I’ve had folks who should really know better tell me about the “coming mini-ice age”.  The resurgence of that perennial crock in recent weeks makes clear that people whose job it is to communicate science, too often drop the ball. Read the rest of this entry »

Glaciologist and Dark Snow Project Chief Scientist Jason Box was recently featured prominently in a story about climate scientists coming to grips with  the implications of their work.


That story, and others, have lead some to draw the conclusion that Dr. Box’s views on coming climate impacts and sea level are extreme or on the high end, or that he views our situation as hopeless.

In particular, Dr. Box’s now-famously viral tweet of last summer:

effedWhere a lot of journalists read the “f’d”, but forgot the “if” – as Jason explains.

I’m glad he took the time to set some of those notions straight in the video above.

Another good example is Dr. Box interview on the Bill Maher show last summer.  Dr Box explained that in the past, at current levels of CO2 in the atmosphere, sea levels were up to 70 feet higher – the main question being, how long it takes to reach those levels, which he  says are “.. beyond our lifetime.”

As so often happens, Bill Maher’s set-up question kind of muddies the issue.
You can hear the exchange which starts at 1:54.

Below, a couple of explanatory vids that show Dr. Box’s views to be firmly in the mainstream of climate science. Read the rest of this entry »

Jason Box at Dark Snow Project:

Sensors in Earth orbit give us the capability to monitor vast areas, daily, in near real-time. As part of the Dark Snow Project, I’ve been working with daily NASA MODIS MOD14A1 data to map the occurrence of fire activity. The map below illustrates the single most active day so far in 2015 for North America with fires ravaging central western Canada and interior Alaska.

fireseason15Through 18 July, 2015, these data indicate the cumulative radiative power of North American fires to be the highest on record in the period of observations beginning in 2000. For July, 2015 fire power is 2.5 times the sixteen summer average 2000-2015.


More at the Dark Snow Link.

shellrig1Shell Oil’s recently approved arctic drilling project, although a source of great rancor for both oil industry partisans and environmentalists, may be less than meets the eye.
One more reason to consider that the Obama administration, choosing its battles carefully, may have chosen to go ahead and let Shell beat its brains out one more time.

Houston Chronicle Fuel Fix blog:

Shell is set to launch a new round of Arctic drilling within days, after receiving critical federal permits that could force the company to halt work thousands of feet above potential oil deposits.

Under the limited Interior Department drilling permits, Shell can only focus on one well at a time, and it cannot penetrate potential oil- and gas-bearing zones some 8,000 feet underground, at least until a damaged company-contracted icebreaker returns from repairs in Oregon.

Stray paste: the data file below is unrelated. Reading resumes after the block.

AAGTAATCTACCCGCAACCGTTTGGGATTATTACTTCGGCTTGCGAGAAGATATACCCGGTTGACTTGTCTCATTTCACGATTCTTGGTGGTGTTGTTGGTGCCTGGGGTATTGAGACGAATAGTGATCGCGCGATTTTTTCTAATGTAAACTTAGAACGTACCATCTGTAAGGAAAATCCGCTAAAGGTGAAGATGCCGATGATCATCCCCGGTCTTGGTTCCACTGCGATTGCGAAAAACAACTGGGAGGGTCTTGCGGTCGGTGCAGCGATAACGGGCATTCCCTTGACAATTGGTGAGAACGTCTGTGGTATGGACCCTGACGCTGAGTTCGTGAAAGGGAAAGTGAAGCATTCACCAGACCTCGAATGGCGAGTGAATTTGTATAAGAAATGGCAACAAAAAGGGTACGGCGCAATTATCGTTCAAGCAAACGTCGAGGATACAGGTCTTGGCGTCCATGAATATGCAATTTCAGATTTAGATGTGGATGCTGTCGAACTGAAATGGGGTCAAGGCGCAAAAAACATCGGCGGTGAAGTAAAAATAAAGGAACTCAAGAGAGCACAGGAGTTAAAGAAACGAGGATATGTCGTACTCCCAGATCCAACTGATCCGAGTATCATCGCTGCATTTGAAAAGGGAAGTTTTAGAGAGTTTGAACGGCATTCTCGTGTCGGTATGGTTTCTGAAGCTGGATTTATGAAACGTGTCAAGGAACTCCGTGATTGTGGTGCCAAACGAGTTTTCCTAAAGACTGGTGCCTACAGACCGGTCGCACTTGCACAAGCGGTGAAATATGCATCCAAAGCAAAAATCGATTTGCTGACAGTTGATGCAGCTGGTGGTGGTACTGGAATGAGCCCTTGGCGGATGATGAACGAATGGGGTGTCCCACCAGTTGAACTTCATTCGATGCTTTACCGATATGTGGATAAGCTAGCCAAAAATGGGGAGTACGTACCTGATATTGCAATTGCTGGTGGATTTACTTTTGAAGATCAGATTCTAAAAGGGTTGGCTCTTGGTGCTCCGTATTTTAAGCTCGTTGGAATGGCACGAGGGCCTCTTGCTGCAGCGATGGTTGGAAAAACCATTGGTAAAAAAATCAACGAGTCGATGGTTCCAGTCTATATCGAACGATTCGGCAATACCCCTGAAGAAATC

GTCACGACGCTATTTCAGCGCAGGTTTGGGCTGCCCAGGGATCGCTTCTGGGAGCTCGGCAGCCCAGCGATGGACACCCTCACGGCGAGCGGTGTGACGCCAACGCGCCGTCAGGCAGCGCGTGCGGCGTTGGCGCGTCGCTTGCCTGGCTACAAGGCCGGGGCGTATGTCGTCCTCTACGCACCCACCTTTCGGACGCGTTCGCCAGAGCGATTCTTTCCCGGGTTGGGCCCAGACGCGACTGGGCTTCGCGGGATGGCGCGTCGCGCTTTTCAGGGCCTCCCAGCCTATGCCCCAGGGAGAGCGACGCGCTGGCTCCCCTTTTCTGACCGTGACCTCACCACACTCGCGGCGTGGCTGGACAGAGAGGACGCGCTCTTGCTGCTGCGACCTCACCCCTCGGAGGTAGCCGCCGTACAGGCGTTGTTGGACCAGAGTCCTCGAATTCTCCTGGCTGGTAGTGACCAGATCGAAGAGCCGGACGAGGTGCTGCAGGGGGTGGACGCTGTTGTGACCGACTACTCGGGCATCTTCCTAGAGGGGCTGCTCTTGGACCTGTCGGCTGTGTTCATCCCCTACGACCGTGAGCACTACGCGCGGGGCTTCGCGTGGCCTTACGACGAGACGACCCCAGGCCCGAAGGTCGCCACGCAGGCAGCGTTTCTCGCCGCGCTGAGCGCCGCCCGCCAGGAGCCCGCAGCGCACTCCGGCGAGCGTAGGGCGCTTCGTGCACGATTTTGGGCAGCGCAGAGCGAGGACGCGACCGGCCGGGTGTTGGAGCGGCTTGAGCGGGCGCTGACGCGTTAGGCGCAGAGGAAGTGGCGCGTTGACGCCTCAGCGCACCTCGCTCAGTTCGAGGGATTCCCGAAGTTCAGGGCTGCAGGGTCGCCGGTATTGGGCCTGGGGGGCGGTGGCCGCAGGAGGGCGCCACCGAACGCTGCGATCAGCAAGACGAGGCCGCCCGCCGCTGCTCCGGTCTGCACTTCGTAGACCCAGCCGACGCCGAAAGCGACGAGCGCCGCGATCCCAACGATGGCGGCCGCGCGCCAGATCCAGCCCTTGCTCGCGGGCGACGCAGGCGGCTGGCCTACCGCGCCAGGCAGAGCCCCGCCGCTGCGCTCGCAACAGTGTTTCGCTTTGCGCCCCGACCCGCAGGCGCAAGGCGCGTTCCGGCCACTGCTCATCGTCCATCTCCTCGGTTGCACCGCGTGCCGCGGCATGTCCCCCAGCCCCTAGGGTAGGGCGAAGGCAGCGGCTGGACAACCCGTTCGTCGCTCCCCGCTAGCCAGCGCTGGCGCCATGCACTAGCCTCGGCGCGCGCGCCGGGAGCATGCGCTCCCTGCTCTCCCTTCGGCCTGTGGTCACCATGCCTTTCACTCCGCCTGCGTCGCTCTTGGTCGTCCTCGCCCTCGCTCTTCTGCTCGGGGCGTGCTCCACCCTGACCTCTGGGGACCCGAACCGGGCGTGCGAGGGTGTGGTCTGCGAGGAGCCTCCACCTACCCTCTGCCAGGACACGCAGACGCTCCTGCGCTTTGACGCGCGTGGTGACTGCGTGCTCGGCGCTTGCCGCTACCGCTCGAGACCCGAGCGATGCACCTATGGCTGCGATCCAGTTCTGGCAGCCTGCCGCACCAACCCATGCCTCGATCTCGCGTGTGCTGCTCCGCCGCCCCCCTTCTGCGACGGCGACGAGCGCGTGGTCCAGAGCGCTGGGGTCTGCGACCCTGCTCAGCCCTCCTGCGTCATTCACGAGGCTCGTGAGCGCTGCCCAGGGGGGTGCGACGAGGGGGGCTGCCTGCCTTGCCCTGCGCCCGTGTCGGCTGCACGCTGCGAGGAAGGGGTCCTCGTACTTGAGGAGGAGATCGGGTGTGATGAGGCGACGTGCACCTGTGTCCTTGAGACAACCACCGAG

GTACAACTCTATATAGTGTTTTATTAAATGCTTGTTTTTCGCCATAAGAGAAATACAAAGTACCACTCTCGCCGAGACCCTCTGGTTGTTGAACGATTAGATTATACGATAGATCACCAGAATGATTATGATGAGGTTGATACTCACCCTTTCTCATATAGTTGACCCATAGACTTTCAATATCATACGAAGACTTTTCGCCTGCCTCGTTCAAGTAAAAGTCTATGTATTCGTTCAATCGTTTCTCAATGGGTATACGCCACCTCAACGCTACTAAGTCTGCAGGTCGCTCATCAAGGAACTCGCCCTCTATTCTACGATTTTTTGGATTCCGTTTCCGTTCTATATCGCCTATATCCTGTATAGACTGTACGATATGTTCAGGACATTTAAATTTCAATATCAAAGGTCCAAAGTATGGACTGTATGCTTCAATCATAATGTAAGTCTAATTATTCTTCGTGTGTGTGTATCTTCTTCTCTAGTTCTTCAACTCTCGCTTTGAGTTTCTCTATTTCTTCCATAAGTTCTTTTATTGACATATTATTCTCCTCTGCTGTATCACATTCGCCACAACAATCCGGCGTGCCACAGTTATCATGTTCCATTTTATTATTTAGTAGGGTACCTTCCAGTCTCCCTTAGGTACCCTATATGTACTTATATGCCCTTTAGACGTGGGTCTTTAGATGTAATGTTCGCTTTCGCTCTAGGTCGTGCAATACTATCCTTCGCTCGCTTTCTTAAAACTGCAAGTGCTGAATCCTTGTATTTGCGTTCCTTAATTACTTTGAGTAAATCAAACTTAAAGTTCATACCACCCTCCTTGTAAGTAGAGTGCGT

That ship, the MSV Fennica, is meant to keep ice from encroaching on Shell’s drilling operations and is designed to install critical equipment on top of a damaged well in an emergency.

Federal regulators insist that emergency capping stack must be on hand and ready to deploy within 24 hours of an incident. But they decided to follow the same approach used during Shell’s last attempt at Arctic exploration in 2012 when other emergency equipment was unavailable, by allowing initial top hole drilling only. Three years ago, that meant Shell’s wells stopped about 1,300 feet down.

The permits illustrate again the Obama administration’s struggle to balance oil and gas development on land and at sea with a green agenda, including strengthening environmental protections and combating climate change.

Read the rest of this entry »

Commonwealth Club:

Climate One at The Commonwealth Club announced today that Dr. Chris Field will be awarded the fifth annual Stephen H. Schneider Award for Outstanding Climate Science Communication. Dr. Field is Director of the Department of Global Ecology, Carnegie Institution for Science at Stanford University. The $15,000 award is given to a natural or social scientist who has made extraordinary scientific contributions and communicated that knowledge to a broad public in a clear and compelling fashion. The award was established in honor of Stephen Henry Schneider, one of the founding fathers of climatology, who died in 2010.

A Fair Critique?

July 23, 2015


Ya think?

Climate clueless Chuck Todd of NBC’s Today show was doing a Facebook chat the other day when someone actually asked a relevant question.

Hat tip to Media Matters.

sealevelKevin Trenberth in The Conversation:

There’s a new study that’s getting a fair amount of attention in the climate science community and the popular press.